On Sat, Jun 15, 2013 at 1:12 AM, Crew wrote:

>> is the choice for Win/Mac and proprietary software an informed
>> one?
> Yes.

Wrong answer. See below.

> You might not like the information they made their choices on, but it's
> not entirely random.

Finally you made a statement that makes some sort of sense :) Again, see below.

>> In a world where people still think that GIMP is a strictly
>> multiwindow application and there's no color management on Linux, are
>> you, Paul Holman, owner (?) ofwww.colourprofiles.com, prepared to
>> testify that you personally interviewed each of your clients and each
>> visitor of those said forums, and as the result of that study you
>> found out that yes indeed -- all of them are informed about their
>> options on Linux, more or less follow the progress of GIMP and
>> darktable, but simply don't find them good enough?
>> A simple 'yes' or 'no' would suffice.
> No. As I said, all I ask is what OS they use to provide installation
> instructions. That tells me what software they actually use, not why or how
> they arrived at that choice it's not relevant to the information I need.

So you don't know why they made their decisions, but you nevertheless
claim that the decisions were informed. That's pretty amazing. How can
you make this kind of statement and still feel like a rational,
intelligent human being?

Now, allow me to explain what's wrong with your approach.

There's this widely popular claim that a great product sells itself.
While there is some truth to it, in reality markets don't work like

If you study some trendy market like, um, let's say, mobile apps,
you'll see that for many categories it's close to impossible to get
anywhere near TOP10 with a new product. You've got to have something
truly outstanding that goes viral. And you have to be able to maintain
public's interest -- that's an important bit, you'll see in a while.

If you study the online advertizing market (which is my professional
background), you'll see pretty much the same picture: you can't
suddenly become competitive against e.g. big retailers. You need to
find a different way to get to your audience, and it still takes time,
money, and human resources.

But let's get back to our niche. Case in point: there's a number of
advanced image editors like Photoline (http://www.pl32.com/) that have
all those fancy things like high bit depth precision, CMYK, vector
layers and suchlike. But they never have a wide adoption. Why?

- Is that software unusable?
- Maybe more expensive than Photoshop?
- Or the developers are so arrogant that they annoy their users? :)

Nope. While features, social aptness etc. have a share in the general
effect, at some point it's marketing that becomes decisive.

Here's an example:


See that first spike around August 2009 after which the public's
interest towards that free painting application started rapidly
growing? Here's the reason:


Blender Foundation's open movie projects typically draw a lot of
interest, so the video demonstrating MyPaint (used along with Alchemy
and GIMP) went viral.

Take another look at that graph. You'll see another huge spike in
Nov-Dec 2011. Here's the reason:


v1.0 releases are traditionaly regarded as a symbol of software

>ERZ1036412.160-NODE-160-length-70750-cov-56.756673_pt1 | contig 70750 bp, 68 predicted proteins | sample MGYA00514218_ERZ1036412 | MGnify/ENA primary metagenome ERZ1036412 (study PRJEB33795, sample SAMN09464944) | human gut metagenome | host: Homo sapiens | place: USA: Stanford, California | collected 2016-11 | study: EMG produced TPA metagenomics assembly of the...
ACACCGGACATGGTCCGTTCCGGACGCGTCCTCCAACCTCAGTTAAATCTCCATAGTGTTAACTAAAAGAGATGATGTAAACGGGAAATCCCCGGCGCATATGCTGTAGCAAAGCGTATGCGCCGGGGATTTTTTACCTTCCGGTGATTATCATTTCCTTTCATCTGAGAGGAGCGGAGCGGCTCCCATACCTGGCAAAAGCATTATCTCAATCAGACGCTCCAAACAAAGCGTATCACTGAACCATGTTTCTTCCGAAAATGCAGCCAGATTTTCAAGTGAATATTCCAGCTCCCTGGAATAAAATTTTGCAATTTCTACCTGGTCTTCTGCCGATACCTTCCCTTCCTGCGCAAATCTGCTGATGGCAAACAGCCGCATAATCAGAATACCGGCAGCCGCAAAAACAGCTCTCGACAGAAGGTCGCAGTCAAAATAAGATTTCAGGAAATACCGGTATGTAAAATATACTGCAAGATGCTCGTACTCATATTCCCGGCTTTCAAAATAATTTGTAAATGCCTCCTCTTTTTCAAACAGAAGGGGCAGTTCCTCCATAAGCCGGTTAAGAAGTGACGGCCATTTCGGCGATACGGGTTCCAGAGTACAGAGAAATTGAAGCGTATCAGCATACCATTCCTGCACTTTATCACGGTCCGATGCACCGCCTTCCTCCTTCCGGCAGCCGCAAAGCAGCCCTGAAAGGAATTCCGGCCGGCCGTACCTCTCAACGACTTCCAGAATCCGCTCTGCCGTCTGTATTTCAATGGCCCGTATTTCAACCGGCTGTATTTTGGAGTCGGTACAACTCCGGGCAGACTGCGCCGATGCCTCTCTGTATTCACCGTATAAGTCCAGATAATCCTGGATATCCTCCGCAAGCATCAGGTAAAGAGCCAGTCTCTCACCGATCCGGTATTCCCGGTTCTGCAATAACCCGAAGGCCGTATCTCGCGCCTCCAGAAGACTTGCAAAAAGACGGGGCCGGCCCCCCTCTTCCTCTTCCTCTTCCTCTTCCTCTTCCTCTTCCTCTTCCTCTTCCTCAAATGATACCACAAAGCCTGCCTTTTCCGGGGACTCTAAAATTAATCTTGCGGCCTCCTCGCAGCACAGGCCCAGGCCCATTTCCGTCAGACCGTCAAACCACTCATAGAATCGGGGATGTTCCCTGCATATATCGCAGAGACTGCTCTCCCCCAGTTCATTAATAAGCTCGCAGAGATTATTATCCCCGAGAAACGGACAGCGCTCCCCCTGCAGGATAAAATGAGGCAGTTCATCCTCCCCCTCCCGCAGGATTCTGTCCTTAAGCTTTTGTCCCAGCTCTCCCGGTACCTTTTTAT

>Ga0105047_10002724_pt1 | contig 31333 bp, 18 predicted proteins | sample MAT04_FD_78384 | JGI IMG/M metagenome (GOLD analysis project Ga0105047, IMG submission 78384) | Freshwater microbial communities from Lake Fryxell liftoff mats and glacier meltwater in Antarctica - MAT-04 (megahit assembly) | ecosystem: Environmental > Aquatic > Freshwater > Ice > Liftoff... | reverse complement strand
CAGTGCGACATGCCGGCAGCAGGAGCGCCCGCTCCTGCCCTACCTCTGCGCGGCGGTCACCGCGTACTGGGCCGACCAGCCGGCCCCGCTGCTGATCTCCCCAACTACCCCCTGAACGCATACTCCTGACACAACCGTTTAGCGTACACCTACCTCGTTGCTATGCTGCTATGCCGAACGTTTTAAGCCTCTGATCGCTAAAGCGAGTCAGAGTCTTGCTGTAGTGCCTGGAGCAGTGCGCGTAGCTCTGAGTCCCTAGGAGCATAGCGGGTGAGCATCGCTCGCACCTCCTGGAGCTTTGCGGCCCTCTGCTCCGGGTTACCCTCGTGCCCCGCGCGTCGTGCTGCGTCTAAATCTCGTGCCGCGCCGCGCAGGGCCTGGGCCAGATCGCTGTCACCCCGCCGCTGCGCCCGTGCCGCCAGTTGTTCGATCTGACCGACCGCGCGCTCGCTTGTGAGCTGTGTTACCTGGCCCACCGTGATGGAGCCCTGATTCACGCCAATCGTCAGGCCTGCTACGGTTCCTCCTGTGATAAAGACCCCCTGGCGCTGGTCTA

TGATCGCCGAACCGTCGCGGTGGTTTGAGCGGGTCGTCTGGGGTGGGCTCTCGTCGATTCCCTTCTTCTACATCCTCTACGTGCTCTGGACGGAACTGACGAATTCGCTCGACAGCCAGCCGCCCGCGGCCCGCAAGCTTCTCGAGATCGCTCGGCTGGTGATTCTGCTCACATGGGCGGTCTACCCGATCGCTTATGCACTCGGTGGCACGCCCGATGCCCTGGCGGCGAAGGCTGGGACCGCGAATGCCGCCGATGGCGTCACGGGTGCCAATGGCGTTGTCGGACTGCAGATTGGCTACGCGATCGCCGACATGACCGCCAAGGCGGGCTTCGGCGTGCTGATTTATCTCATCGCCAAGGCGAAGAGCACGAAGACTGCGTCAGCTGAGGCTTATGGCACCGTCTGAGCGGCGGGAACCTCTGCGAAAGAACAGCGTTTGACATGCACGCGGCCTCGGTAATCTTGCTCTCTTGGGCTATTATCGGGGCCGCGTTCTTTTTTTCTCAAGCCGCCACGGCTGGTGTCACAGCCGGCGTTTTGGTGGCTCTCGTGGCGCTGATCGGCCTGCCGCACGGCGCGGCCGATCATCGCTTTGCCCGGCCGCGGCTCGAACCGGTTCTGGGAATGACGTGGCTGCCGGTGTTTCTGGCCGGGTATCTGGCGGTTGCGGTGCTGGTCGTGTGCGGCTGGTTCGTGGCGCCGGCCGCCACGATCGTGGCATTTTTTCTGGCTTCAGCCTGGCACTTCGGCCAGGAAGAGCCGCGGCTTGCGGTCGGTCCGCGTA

becoming mature. So MyPaint 1.0 got quite a few coverages online which
ensured that interest spike. Not mentioning a bunch of useful features
in that release.

Now, why are those spikes so spiky? Why is all that interest so rapidly lost?

Is MyPaint a horrible software, and the interest is accidental with a
bit of vapourware flavour? No, people make quite amazing artworks with
MyPaint, and it doesn't more time than in, er, conventional software.
So how come?

The reason is that the community isn't yet capable of producing those
amazing artworks _every day_ in an amount that would stand anywhere
close to the amount of artworks people create with Photoshop or Corel

Free software projects do not have huge marketing teams (up to 50% of
employees in some cases, I'm not kidding you). They don't have the
funds to hire artists, do roadshows etc. Bottomline: they cannot
ensure stable visibility online.

A huge percent of Blender's success can be attributed to websites like
blendernation.com, blenderguru.com and blendercookie.com whose
maintainers had either the guts or the funds to maintain that interest
towards the software. And yet there's still plenty of 3D artists who
never even tried Blender, while having heard all sorts of good things
about that. A lot of those people only found out about it, because
websites like 3DMag occasionally post artworks made with Blender --
like 4-5 times a year.

Still with me? (I'd be surprised, but stranger things happen.)

I spend up to 20 hours weekly just looking through artworks people do
with GIMP, Inkscape, MyPaint, Krita, Blender etc., and reading various
relevant forums and communities.

Do you know what I see?

- People who never heard of GIMP saying "Wait, I can do it with this
free app? For real?"
- People who tried GIMP years ago and still carry around long obsolete
notions about the feature set and the UI.
- People who have been using GIMP for years and nevertheless say
things like "Oh hell, I had no idea I could do that!"

I could give you quite a few examples of commercial photography work
done with free software, and you won't be able to tell if it was
Lightroom/Photoshop or darktable/GIMP postproc.

And yet here you are with your blunt, research-lacking argument that
not using free software on Linux is always an informed decision. Is
there any wonder I'm so dismissive?

You don't have to be some sort of -- what was it again? elite? -- to
be listened to. Just be a sensible, reasonable human being. Analyze
things you see. Dig deep. Study. Otherwise you will always be

Alexandre Prokoudine
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